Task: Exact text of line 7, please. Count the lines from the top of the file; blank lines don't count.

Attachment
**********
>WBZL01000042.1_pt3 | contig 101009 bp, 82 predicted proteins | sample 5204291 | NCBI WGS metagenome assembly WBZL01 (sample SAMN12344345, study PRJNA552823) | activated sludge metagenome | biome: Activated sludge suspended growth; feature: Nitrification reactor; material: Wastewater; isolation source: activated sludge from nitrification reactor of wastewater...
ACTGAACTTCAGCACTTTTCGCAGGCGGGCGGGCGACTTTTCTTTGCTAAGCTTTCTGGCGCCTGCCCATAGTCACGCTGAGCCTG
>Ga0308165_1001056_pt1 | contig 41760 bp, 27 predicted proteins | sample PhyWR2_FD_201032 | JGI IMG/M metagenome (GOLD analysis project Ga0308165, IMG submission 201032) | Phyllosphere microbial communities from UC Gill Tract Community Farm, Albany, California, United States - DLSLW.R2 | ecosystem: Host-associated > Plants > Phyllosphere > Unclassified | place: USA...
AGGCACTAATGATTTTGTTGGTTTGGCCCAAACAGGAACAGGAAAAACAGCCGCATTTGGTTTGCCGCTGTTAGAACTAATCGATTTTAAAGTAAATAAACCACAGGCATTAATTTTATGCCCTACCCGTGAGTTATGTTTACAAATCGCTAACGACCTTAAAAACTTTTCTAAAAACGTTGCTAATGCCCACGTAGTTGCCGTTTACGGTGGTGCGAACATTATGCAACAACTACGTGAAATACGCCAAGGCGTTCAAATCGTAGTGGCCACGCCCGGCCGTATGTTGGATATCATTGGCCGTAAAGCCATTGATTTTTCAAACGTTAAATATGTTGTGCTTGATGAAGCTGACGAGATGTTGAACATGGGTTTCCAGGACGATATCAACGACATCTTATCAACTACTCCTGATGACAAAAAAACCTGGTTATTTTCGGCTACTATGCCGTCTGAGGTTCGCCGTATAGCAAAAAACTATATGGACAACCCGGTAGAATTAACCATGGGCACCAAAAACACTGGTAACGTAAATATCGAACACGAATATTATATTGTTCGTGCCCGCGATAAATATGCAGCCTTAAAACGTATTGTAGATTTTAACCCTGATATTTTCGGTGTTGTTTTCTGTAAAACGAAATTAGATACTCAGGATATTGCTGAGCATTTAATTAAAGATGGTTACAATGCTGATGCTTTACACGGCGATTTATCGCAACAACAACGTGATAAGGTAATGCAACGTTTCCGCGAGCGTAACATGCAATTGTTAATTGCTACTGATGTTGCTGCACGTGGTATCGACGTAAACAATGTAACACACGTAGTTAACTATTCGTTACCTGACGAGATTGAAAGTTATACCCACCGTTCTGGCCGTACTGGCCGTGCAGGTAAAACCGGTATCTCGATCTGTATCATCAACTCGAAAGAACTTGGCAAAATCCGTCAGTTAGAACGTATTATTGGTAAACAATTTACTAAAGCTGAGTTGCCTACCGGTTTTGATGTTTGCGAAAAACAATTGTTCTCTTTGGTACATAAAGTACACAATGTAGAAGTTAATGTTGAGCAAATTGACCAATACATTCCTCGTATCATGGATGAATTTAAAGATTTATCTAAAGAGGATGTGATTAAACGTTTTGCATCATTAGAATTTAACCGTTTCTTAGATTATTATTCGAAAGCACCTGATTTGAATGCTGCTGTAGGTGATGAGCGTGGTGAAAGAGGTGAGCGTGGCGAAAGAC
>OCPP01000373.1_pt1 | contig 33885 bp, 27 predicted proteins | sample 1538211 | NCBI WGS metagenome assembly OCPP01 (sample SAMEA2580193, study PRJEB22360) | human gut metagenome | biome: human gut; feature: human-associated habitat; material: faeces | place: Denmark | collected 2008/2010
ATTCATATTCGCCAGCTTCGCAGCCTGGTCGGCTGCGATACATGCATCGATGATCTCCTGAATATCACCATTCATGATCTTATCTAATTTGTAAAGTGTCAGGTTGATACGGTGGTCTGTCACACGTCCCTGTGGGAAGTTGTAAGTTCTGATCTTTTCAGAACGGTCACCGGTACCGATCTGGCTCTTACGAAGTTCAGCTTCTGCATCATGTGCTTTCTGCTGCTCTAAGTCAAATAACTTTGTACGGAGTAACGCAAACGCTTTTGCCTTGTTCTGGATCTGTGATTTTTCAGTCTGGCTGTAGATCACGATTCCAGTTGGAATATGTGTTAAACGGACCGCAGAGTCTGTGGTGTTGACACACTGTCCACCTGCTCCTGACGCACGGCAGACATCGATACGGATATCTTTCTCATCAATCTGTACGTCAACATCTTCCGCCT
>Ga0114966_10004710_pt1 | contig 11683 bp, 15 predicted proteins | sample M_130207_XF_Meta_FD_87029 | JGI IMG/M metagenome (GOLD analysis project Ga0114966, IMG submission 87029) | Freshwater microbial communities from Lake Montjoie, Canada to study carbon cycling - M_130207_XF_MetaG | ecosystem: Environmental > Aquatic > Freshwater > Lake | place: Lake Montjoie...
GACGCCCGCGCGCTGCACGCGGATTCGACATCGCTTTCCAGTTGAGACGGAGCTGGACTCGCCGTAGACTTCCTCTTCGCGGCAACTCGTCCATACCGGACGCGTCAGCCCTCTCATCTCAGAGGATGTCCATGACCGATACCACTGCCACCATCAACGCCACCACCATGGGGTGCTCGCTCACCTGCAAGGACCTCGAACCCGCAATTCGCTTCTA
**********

>Ga0114966_10004710_pt1 | contig 11683 bp, 15 predicted proteins | sample M_130207_XF_Meta_FD_87029 | JGI IMG/M metagenome (GOLD analysis project Ga0114966, IMG submission 87029) | Freshwater microbial communities from Lake Montjoie, Canada to study carbon cycling - M_130207_XF_MetaG | ecosystem: Environmental > Aquatic > Freshwater > Lake | place: Lake Montjoie...